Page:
I look at eroticism, sexuality, consensual non-monogamy (CNM) and monogamy. I see and embrace their fluidity. How was it decided to focus on these parts of life?
The reason is that relationships and sexuality are primary drivers of personal development (and are therefore “stressful”). They both tap into identity, and people’s sense of self. It’s where people define themselves and their lives, outside of their work.
Commitment & desire
People want to find out how they can commit and want at the same time – not just one or the other. That’s true regardless of the number of partners in question, gender, orientation and seemingly across culture, at least in my professional experience in Seattle.
Shaping adult character
Committed relationships (or the lack thereof) shape adult character more than any other single factor. They challenge the ways we attach(commit) to others. They challenge us to express – with integrity – how we “want to want” each other.
Desire left untended
But this side of the commitment deal is often left vague or not tended to. If they haven’t already occurred in your relationships, differences in desire are nearly 100% likely to affect your relationship(s) for one period or another, and they can’t all be easily explained away. Unless tended to, desire problems are as likely as anything else to end your relationship.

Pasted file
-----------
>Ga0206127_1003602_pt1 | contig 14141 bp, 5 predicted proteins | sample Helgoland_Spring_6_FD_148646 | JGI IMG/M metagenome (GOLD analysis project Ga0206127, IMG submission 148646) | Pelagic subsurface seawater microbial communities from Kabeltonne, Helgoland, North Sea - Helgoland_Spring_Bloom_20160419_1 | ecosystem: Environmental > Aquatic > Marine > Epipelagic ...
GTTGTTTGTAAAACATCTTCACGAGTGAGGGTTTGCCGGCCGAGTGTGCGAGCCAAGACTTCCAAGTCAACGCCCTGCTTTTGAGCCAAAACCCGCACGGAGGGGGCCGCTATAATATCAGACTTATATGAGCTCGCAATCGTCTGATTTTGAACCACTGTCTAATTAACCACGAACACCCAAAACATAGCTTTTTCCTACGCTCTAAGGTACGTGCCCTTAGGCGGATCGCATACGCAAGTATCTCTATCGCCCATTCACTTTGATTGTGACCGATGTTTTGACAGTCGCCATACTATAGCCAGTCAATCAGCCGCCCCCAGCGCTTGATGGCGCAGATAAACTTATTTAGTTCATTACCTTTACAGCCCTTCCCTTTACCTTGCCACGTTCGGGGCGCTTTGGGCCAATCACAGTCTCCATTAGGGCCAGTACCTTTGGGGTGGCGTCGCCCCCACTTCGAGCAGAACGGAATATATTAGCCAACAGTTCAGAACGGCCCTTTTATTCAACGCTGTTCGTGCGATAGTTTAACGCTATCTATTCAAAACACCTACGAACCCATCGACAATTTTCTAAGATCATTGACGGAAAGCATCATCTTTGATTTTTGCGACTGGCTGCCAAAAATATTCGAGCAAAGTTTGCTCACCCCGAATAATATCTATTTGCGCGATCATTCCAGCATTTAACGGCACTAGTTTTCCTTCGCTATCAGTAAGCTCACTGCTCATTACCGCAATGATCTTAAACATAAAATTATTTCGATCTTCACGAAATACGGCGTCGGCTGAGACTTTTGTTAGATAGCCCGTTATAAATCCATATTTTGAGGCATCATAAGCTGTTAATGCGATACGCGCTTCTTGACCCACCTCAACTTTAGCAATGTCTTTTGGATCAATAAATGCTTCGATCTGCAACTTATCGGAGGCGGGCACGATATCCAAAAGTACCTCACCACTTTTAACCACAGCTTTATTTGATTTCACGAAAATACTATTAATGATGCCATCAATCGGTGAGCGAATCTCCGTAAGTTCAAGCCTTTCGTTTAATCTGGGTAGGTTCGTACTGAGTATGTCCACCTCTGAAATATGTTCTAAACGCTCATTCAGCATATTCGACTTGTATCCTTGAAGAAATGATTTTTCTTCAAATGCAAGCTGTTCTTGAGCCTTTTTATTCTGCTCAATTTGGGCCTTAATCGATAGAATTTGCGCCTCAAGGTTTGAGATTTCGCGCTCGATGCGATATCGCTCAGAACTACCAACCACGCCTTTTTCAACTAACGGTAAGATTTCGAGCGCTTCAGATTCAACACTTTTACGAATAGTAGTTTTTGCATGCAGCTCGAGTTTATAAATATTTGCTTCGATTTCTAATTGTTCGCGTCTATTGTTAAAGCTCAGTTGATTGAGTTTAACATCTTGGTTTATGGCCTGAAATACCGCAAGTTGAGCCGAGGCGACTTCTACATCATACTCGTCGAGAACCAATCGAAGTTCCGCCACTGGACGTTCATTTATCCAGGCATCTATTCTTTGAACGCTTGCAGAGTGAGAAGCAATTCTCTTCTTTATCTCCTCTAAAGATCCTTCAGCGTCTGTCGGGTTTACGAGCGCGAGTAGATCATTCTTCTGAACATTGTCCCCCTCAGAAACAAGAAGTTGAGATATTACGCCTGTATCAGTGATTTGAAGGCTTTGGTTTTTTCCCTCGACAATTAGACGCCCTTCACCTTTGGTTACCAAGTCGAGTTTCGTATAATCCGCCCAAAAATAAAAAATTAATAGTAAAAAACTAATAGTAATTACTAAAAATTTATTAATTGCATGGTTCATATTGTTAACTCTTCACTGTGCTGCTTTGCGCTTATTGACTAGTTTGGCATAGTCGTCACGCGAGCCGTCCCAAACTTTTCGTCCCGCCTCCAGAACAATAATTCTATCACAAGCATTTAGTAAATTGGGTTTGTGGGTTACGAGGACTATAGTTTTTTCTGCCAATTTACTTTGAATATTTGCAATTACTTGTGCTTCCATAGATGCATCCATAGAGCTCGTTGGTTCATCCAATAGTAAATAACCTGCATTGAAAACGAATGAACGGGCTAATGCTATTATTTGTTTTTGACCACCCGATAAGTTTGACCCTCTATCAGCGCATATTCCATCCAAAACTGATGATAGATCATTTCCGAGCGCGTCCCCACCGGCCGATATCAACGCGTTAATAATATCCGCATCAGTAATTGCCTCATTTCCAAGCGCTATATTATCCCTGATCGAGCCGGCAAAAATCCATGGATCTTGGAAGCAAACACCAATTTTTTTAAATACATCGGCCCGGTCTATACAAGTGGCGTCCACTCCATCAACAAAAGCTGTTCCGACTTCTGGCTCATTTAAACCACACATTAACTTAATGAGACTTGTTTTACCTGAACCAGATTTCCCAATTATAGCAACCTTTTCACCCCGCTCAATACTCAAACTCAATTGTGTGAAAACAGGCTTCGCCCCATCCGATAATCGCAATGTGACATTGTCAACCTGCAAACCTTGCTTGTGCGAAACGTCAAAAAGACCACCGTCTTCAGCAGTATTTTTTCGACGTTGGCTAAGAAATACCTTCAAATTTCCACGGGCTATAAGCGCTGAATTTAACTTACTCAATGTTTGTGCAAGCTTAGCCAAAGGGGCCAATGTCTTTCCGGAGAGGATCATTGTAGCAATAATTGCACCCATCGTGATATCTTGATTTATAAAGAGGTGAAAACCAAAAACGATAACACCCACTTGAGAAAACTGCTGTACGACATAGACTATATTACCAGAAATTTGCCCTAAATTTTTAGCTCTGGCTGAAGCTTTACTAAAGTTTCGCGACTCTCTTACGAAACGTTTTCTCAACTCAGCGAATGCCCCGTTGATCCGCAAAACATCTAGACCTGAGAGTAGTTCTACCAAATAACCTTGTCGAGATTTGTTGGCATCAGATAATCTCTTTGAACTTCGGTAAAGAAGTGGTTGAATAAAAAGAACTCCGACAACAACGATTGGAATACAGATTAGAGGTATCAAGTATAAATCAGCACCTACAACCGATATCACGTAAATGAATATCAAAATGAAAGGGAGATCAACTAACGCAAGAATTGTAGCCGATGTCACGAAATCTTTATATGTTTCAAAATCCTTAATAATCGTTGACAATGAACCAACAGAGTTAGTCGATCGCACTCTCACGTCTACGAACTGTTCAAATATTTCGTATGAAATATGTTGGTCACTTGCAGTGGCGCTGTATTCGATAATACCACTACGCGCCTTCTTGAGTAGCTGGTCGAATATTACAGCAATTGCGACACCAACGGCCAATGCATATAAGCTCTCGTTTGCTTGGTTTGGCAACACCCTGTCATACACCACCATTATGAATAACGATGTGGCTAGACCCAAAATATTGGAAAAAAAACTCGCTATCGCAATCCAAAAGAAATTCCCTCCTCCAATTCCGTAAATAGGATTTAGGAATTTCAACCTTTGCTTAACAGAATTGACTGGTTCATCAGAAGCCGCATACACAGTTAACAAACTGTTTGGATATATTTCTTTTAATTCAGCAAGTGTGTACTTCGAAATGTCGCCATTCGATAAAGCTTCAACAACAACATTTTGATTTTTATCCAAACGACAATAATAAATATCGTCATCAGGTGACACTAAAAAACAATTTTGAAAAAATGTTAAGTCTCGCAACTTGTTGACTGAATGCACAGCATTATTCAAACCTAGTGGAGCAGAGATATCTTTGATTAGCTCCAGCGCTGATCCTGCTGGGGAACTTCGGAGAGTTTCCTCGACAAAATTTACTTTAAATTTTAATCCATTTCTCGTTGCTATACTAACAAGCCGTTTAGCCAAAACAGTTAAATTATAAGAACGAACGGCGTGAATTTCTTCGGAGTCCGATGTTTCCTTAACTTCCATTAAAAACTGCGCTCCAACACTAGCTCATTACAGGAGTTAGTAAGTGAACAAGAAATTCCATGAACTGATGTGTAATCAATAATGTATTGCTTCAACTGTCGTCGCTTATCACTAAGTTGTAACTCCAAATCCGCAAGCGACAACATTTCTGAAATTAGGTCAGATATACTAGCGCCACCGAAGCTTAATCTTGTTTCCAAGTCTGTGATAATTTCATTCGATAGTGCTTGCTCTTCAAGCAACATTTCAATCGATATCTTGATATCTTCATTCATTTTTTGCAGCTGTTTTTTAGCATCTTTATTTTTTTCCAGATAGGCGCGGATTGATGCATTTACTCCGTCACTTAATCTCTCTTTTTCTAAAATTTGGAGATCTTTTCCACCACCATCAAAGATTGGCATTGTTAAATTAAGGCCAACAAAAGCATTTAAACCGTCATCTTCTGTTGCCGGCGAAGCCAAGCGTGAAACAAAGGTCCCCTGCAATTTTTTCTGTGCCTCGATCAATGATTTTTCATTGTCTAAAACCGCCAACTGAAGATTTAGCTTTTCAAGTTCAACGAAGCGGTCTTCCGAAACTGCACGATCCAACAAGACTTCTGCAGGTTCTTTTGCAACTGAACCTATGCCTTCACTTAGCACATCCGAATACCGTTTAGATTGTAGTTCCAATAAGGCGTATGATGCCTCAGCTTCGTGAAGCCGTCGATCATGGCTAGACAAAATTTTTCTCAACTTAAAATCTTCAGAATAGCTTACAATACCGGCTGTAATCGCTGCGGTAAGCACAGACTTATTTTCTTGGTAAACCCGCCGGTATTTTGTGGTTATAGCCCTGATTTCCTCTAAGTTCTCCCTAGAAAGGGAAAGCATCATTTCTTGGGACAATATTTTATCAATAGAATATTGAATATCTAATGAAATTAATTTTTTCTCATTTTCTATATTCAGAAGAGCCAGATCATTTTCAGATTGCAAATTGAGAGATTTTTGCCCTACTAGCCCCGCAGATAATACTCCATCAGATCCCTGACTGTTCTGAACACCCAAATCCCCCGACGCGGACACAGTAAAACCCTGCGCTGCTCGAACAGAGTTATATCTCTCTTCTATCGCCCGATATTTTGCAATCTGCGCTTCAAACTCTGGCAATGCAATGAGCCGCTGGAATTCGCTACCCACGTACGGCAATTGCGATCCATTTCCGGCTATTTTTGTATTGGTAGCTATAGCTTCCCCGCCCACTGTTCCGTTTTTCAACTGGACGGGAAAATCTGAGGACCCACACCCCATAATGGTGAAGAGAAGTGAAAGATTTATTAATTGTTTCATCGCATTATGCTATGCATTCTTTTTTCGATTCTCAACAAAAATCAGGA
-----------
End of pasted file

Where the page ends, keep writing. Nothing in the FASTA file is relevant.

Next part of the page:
A peek into differentiation
Differentiation offers a path that keeps a keen edge on desire, without diminishing the importance of commitment. But the predominant forces of life – all the stuff of commitment – can move relationships away from the tensions of desire, into an easier-to-manage-but-blander “team” mode. That’s an adverse medium or mode in which to develop one’s erotic self.
Commitment is not sexy
Commitment isn’t sexy much; all of the necessary agreements amount to less tension than differences provide, hence less eroticism. Differentiation is not only about the tensions of desire, but about self-managing the anxieties that often arise when partners are more self-disclosing about their eroticism.
I use human and personal development as vital contexts in my work. This tends to displace moralizing, which relies on a good/bad lens. I replace it with the responsibility for knowing one’s motives; and for acting with integrity – of saying and doing the same (damn) thing. Integrity is the heart of commitment.
Emotional immunity v. jealousy
What hopefully results from personal development is emotional immunity. Imagine being emotionally more independent of other’s emotional states — but not distanced or less connected. Like any other form of immunity, it is shaped by exposure to the world & intimate relationships.
People who transition from monogamy to an open relationship usually struggle with their immunity to jealousy. I see it coming from sexually open relationships that people can build for themselves. Holding one’s own sense of self, as an “out” poly-amorous/fidelous person (or partner) is difficult, similar to coming out as gay 30-35 yrs ago (my non-scientific estimate.)
Looking ahead, I see a need (true for all therapists active online) to blog about gender and sexual orientation. This includes a clear view of the broad range of their oppression.